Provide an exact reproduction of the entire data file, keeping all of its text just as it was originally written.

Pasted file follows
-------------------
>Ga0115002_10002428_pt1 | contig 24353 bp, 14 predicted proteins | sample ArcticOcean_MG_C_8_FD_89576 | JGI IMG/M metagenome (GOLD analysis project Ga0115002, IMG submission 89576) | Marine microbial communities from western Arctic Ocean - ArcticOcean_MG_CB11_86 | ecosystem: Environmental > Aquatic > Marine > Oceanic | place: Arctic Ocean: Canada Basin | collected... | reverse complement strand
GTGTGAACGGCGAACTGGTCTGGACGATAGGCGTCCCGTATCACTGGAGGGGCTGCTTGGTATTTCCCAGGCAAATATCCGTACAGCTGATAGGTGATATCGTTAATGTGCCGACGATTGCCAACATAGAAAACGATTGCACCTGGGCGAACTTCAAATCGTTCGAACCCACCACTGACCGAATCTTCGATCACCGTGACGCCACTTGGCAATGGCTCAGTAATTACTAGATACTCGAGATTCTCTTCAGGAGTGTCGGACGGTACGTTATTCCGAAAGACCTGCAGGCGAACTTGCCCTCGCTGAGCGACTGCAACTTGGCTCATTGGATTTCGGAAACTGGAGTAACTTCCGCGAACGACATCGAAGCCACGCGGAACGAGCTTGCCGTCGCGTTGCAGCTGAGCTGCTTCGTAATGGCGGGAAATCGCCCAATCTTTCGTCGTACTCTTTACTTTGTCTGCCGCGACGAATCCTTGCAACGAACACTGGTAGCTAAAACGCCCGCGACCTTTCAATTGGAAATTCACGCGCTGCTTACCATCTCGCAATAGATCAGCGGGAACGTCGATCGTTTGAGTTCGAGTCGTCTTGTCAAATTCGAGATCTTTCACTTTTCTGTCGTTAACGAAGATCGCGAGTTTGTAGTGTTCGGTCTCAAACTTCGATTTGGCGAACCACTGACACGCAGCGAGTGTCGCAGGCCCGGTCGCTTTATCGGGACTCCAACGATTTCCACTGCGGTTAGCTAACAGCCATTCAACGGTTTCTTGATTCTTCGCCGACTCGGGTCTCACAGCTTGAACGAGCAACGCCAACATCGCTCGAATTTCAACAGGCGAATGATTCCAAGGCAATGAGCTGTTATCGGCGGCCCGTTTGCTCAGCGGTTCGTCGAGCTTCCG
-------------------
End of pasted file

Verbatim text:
>Ga0115002_10002428_pt1 | contig 24353 bp, 14 predicted proteins | sample ArcticOcean_MG_C_8_FD_89576 | JGI IMG/M metagenome (GOLD analysis project Ga0115002, IMG submission 89576) | Marine microbial communities from western Arctic Ocean - ArcticOcean_MG_CB11_86 | ecosystem: Environmental > Aquatic > Marine > Oceanic | place: Arctic Ocean: Canada Basin | collected... | reverse complement strand
GTGTGAACGGCGAACTGGTCTGGACGATAGGCGTCCCGTATCACTGGAGGGGCTGCTTGGTATTTCCCAGGCAAATATCCGTACAGCTGATAGGTGATATCGTTAATGTGCCGACGATTGCCAACATAGAAAACGATTGCACCTGGGCGAACTTCAAATCGTTCGAACCCACCACTGACCGAATCTTCGATCACCGTGACGCCACTTGGCAATGGCTCAGTAATTACTAGATACTCGAGATTCTCTTCAGGAGTGTCGGACGGTACGTTATTCCGAAAGACCTGCAGGCGAACTTGCCCTCGCTGAGCGACTGCAACTTGGCTCATTGGATTTCGGAAACTGGAGTAACTTCCGCGAACGACATCGAAGCCACGCGGAACGAGCTTGCCGTCGCGTTGCAGCTGAGCTGCTTCGTAATGGCGGGAAATCGCCCAATCTTTCGTCGTACTCTTTACTTTGTCTGCCGCGACGAATCCTTGCAACGAACACTGGTAGCTAAAACGCCCGCGACCTTTCAATTGGAAATTCACGCGCTGCTTACCATCTCGCAATAGATCAGCGGGAACGTCGATCGTTTGAGTTCGAGTCGTCTTGTCAAATTCGAGATCTTTCACTTTTCTGTCGTTAACGAAGATCGCGAGTTTGTAGTGTTCGGTCTCAAACTTCGATTTGGCGAACCACTGACACGCAGCGAGTGTCGCAGGCCCGGTCGCTTTATCGGGACTCCAACGATTTCCACTGCGGTTAGCTAACAGCCATTCAACGGTTTCTTGATTCTTCGCCGACTCGGGTCTCACAGCTTGAACGAGCAACGCCAACATCGCTCGAATTTCAACAGGCGAATGATTCCAAGGCAATGAGCTGTTATCGGCGGCCCGTTTGCTCAGCGGTTCGTCGAGCTTCCG